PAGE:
In the second volume of Ivan Klíma’s memoirs we are transposed into the “sweltering summer”of 1967. The first part Moje šílené století (My Crazy Century), was voted the most interesting book of 2009 in a Lidové noviny poll (as well as having received the 2010 Magnesia Litera Award in the non-fiction category).
The reader rightly anticipates that the author’s existence, as well as the existence of the whole country, will soon find itself amid political turbulence.
As in the first volume of his memoirs, Klíma engagingly portrays the complex path of his own thinking and his and his family’s fate without omitting crucial events as well as their worldwide depiction: the occupation of Czechoslovakia by the Warsaw Pact troops, which happened while he was staying in Britain; the first few months following the invasion and the slim chances for resuming the propensities of Prague Spring amid the presence of the Soviet army.
Before the country was once again disconnected from Western culture by the Iron Curtain, Klíma had been invited to move to the States with his family. His Czech roots and the attachment to his native language brought him back though. Subsequently, he and his fellow countrymen ended up spending the next twenty years living in an era that was – rather bizarrely – dubbed “normalization”, even though hardly anything was normal during the period between 1969 and 1989.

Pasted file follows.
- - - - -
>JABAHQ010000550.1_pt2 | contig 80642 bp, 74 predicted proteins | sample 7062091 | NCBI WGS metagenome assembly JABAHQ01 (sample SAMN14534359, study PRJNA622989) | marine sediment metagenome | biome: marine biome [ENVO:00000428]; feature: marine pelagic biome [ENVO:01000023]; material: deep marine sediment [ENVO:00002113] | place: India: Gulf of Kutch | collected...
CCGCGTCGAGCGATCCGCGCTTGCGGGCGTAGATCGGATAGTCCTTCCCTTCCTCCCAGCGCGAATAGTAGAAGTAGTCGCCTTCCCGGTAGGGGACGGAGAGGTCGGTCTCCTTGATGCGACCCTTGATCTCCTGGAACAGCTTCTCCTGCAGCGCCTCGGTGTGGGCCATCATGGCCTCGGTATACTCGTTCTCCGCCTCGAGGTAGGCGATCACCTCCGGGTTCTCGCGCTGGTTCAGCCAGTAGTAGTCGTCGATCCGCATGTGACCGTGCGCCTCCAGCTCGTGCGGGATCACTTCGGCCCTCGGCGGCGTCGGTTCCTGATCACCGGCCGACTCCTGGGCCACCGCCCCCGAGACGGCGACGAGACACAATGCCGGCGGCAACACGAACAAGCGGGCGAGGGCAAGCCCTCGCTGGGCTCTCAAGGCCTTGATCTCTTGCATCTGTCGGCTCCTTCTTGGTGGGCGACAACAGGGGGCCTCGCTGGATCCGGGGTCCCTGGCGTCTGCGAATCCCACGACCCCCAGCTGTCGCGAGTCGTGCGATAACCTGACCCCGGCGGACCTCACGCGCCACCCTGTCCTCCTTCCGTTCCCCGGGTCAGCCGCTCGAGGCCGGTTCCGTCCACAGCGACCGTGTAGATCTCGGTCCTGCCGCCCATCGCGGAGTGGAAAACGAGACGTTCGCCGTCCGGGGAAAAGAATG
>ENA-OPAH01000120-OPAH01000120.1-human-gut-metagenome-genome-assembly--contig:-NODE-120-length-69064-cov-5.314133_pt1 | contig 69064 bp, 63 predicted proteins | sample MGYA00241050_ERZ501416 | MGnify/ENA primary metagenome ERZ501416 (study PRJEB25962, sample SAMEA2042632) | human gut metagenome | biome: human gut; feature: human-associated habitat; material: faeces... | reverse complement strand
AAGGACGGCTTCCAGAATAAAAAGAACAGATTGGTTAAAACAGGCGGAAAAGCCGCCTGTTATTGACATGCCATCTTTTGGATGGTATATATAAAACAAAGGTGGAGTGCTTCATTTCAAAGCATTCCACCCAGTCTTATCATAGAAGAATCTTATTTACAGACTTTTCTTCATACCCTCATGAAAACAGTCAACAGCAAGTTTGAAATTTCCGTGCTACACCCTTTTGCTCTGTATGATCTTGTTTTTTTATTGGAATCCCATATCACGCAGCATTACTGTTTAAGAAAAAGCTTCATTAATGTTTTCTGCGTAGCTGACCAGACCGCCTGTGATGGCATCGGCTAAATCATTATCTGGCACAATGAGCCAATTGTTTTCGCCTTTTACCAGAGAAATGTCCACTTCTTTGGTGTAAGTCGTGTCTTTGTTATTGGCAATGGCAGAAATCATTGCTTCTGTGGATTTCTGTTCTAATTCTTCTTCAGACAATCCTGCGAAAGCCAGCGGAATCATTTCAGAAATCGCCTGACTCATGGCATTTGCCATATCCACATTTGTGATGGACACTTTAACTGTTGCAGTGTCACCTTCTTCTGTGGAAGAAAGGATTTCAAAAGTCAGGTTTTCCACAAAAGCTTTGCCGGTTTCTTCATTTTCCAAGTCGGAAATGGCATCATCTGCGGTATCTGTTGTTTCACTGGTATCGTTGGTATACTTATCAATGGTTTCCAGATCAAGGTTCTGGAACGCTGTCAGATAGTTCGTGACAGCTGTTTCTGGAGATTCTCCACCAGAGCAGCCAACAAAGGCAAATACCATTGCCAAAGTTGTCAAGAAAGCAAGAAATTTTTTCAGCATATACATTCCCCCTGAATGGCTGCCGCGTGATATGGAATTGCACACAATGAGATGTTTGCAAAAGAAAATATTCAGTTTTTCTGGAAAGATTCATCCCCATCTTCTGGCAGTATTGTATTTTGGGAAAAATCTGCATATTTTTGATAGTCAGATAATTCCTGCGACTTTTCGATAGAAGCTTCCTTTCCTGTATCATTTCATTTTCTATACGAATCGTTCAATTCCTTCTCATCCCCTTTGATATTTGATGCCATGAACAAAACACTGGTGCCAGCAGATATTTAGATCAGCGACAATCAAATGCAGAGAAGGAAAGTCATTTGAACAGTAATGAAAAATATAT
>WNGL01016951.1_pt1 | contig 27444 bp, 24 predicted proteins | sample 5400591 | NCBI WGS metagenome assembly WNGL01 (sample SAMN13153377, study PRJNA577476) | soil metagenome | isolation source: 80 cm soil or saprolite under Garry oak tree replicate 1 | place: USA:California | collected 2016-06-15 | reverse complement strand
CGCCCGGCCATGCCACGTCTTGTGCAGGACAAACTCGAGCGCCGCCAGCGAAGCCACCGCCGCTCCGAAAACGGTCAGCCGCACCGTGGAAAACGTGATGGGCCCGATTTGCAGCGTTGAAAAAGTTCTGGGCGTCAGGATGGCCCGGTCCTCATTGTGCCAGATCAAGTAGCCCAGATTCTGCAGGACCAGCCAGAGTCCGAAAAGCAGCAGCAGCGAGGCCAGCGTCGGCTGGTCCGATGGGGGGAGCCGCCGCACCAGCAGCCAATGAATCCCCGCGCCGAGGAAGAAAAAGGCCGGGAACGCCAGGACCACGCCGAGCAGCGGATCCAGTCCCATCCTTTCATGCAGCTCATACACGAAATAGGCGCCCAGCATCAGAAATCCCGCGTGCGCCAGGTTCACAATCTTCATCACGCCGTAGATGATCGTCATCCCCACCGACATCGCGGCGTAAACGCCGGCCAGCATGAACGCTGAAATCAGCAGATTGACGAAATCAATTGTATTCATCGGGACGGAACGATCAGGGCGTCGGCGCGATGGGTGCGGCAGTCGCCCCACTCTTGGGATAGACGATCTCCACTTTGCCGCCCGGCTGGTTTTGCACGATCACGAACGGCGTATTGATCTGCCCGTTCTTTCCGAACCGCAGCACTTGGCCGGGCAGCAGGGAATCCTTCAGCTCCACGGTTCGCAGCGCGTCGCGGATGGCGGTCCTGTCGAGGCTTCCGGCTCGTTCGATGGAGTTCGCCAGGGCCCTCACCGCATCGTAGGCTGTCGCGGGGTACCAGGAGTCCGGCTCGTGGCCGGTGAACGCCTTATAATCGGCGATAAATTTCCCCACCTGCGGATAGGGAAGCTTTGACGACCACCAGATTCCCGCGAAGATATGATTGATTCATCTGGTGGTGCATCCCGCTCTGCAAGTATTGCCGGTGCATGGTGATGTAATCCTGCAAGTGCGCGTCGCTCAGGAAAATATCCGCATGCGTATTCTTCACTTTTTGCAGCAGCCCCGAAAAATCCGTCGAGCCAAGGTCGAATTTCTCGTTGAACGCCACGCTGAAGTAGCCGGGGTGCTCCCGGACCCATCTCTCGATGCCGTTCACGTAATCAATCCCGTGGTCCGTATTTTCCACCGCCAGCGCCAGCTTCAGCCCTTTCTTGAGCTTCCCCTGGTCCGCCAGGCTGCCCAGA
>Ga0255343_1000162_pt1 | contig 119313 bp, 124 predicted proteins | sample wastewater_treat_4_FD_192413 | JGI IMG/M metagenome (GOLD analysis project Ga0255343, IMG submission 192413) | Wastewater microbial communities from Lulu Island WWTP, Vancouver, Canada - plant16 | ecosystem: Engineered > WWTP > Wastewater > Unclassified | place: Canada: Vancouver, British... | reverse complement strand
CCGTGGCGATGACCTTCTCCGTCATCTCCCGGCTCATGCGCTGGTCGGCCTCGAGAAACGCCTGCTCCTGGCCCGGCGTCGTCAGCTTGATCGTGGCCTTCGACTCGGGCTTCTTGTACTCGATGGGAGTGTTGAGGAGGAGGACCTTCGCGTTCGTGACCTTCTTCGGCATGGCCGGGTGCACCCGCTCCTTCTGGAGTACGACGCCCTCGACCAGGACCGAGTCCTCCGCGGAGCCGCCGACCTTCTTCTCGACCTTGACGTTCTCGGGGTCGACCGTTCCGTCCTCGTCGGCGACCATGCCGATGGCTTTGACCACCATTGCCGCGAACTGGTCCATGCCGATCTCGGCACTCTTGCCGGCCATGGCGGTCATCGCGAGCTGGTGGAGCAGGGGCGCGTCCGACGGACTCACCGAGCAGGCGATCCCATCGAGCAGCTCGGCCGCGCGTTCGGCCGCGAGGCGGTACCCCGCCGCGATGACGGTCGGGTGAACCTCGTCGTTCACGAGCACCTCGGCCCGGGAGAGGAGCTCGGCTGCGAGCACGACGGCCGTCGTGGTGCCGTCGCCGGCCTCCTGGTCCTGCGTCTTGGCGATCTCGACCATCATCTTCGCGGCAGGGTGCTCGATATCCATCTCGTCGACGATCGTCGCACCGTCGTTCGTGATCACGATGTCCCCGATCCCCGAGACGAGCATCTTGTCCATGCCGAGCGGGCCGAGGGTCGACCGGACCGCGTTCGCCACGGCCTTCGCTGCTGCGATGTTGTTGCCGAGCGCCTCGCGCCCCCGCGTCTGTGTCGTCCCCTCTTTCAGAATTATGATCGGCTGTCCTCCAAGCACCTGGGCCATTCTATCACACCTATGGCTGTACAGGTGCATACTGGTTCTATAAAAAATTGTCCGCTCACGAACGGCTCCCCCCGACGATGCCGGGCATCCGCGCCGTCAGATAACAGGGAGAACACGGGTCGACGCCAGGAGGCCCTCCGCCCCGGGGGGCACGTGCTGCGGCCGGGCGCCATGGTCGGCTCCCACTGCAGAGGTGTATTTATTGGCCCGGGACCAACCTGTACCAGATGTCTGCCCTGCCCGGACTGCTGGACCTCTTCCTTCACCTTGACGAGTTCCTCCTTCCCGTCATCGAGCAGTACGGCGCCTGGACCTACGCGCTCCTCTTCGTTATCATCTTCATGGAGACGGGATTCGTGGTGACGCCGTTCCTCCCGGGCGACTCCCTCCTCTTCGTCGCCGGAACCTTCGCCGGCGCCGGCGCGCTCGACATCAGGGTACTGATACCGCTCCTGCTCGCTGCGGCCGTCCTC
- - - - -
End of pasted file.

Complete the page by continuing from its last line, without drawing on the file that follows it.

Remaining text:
On the other hand, people’s minds were placed in a state of schizophrenia, a dichotomy between the private and the public realm, and those who tried to oppose were often prevented from doing their jobs. Pathological atmosphere in the society pervaded into people’s private lives, impairing family and intimate relationships and crushing personalities.
It’s difficult yet indispensable to admit to this. Spurred on by the initiative of the courageous around Charter 77, the time came for other activities and decisions… The memoirs are once again intercut with essays in which Klíma generalizes the basic features of the “crazy century”.